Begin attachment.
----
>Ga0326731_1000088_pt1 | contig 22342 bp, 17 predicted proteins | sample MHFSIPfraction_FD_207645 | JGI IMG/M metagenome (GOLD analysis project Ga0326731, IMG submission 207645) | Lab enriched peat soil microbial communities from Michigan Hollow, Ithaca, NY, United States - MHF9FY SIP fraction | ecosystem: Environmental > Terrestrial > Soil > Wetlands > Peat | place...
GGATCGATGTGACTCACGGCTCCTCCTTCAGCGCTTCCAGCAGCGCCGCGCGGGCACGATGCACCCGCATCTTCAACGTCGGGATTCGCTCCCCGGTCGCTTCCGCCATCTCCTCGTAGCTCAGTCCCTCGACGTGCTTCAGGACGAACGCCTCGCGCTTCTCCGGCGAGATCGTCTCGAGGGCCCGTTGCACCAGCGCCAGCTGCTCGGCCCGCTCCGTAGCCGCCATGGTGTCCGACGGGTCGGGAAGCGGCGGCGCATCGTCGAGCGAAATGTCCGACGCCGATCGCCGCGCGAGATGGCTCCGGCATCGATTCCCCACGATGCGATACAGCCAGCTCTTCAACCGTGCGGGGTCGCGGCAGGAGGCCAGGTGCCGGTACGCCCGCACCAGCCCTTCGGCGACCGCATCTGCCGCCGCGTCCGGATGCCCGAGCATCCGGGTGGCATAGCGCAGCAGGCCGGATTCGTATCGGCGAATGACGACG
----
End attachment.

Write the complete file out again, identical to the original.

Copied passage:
>Ga0326731_1000088_pt1 | contig 22342 bp, 17 predicted proteins | sample MHFSIPfraction_FD_207645 | JGI IMG/M metagenome (GOLD analysis project Ga0326731, IMG submission 207645) | Lab enriched peat soil microbial communities from Michigan Hollow, Ithaca, NY, United States - MHF9FY SIP fraction | ecosystem: Environmental > Terrestrial > Soil > Wetlands > Peat | place...
GGATCGATGTGACTCACGGCTCCTCCTTCAGCGCTTCCAGCAGCGCCGCGCGGGCACGATGCACCCGCATCTTCAACGTCGGGATTCGCTCCCCGGTCGCTTCCGCCATCTCCTCGTAGCTCAGTCCCTCGACGTGCTTCAGGACGAACGCCTCGCGCTTCTCCGGCGAGATCGTCTCGAGGGCCCGTTGCACCAGCGCCAGCTGCTCGGCCCGCTCCGTAGCCGCCATGGTGTCCGACGGGTCGGGAAGCGGCGGCGCATCGTCGAGCGAAATGTCCGACGCCGATCGCCGCGCGAGATGGCTCCGGCATCGATTCCCCACGATGCGATACAGCCAGCTCTTCAACCGTGCGGGGTCGCGGCAGGAGGCCAGGTGCCGGTACGCCCGCACCAGCCCTTCGGCGACCGCATCTGCCGCCGCGTCCGGATGCCCGAGCATCCGGGTGGCATAGCGCAGCAGGCCGGATTCGTATCGGCGAATGACGACG